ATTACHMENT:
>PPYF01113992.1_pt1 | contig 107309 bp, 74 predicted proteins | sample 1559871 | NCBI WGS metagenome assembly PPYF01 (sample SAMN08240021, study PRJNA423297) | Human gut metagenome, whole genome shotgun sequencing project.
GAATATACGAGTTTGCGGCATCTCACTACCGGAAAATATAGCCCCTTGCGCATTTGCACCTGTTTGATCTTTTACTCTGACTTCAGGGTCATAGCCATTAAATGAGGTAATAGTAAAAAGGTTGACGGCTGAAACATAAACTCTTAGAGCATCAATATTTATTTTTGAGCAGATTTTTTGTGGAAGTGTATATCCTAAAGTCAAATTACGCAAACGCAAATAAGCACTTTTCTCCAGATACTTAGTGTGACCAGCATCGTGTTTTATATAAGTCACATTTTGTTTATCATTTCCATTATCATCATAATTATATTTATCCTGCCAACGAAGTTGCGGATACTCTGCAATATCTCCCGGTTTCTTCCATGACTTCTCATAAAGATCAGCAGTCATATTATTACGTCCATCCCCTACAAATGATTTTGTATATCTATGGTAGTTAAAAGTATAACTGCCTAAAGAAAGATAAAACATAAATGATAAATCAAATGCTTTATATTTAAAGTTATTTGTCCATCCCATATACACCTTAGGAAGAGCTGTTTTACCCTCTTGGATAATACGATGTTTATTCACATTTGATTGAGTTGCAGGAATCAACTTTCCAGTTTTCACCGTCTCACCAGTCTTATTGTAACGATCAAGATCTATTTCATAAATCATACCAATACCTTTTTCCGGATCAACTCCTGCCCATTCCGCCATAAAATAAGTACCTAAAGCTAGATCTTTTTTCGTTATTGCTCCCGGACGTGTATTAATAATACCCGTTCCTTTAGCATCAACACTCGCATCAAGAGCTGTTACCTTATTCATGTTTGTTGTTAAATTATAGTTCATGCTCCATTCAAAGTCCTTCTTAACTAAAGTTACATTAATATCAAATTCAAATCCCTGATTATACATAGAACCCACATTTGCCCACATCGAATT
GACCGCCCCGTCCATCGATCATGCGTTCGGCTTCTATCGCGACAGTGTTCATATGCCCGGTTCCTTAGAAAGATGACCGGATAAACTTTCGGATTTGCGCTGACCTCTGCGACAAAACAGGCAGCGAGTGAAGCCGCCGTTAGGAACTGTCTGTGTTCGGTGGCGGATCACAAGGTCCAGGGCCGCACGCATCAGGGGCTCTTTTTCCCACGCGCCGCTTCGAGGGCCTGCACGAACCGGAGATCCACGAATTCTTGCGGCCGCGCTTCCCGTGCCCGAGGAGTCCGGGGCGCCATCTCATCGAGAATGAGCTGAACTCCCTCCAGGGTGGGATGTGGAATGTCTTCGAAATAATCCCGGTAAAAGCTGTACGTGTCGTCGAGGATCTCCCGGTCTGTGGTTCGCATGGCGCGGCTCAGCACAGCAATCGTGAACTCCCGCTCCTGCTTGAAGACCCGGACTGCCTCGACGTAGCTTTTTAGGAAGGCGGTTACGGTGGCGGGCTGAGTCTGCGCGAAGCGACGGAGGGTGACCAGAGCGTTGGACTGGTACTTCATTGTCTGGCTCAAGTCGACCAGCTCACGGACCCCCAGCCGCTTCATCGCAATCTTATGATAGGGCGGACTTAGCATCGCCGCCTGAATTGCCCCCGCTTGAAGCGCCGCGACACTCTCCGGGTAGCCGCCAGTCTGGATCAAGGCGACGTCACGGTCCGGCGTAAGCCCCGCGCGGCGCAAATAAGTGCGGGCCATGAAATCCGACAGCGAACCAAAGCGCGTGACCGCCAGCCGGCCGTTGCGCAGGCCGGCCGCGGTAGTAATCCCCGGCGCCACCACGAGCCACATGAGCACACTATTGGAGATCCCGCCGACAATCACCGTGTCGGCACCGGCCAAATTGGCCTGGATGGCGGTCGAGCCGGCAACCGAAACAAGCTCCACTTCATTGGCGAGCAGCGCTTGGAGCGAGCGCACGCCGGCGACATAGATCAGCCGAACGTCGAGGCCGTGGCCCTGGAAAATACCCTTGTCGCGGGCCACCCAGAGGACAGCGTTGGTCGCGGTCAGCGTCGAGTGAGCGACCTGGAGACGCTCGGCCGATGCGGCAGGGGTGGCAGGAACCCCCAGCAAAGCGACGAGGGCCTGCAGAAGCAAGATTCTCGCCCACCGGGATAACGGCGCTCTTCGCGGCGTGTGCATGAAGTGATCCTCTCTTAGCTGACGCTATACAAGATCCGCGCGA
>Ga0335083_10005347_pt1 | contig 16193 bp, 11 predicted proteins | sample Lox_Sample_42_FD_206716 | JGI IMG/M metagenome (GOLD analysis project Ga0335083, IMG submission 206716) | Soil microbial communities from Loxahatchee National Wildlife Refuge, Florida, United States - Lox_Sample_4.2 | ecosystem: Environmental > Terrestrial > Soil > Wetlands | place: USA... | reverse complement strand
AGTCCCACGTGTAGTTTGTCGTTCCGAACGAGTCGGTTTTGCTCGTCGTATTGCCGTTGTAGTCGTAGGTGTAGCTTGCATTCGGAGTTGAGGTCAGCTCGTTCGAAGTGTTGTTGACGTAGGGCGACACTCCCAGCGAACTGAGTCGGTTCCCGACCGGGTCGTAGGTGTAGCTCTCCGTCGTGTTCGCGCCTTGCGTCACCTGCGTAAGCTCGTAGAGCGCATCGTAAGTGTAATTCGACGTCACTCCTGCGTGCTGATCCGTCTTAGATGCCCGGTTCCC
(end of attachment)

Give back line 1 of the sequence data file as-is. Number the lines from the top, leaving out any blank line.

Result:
>PPYF01113992.1_pt1 | contig 107309 bp, 74 predicted proteins | sample 1559871 | NCBI WGS metagenome assembly PPYF01 (sample SAMN08240021, study PRJNA423297) | Human gut metagenome, whole genome shotgun sequencing project.